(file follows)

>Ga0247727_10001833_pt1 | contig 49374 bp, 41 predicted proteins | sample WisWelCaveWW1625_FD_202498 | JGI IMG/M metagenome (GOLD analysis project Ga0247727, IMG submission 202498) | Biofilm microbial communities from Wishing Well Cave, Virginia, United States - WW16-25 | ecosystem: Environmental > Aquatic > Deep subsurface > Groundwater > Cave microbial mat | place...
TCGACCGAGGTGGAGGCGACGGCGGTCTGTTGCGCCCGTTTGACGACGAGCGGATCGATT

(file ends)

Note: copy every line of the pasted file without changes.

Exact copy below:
>Ga0247727_10001833_pt1 | contig 49374 bp, 41 predicted proteins | sample WisWelCaveWW1625_FD_202498 | JGI IMG/M metagenome (GOLD analysis project Ga0247727, IMG submission 202498) | Biofilm microbial communities from Wishing Well Cave, Virginia, United States - WW16-25 | ecosystem: Environmental > Aquatic > Deep subsurface > Groundwater > Cave microbial mat | place...
TCGACCGAGGTGGAGGCGACGGCGGTCTGTTGCGCCCGTTTGACGACGAGCGGATCGATT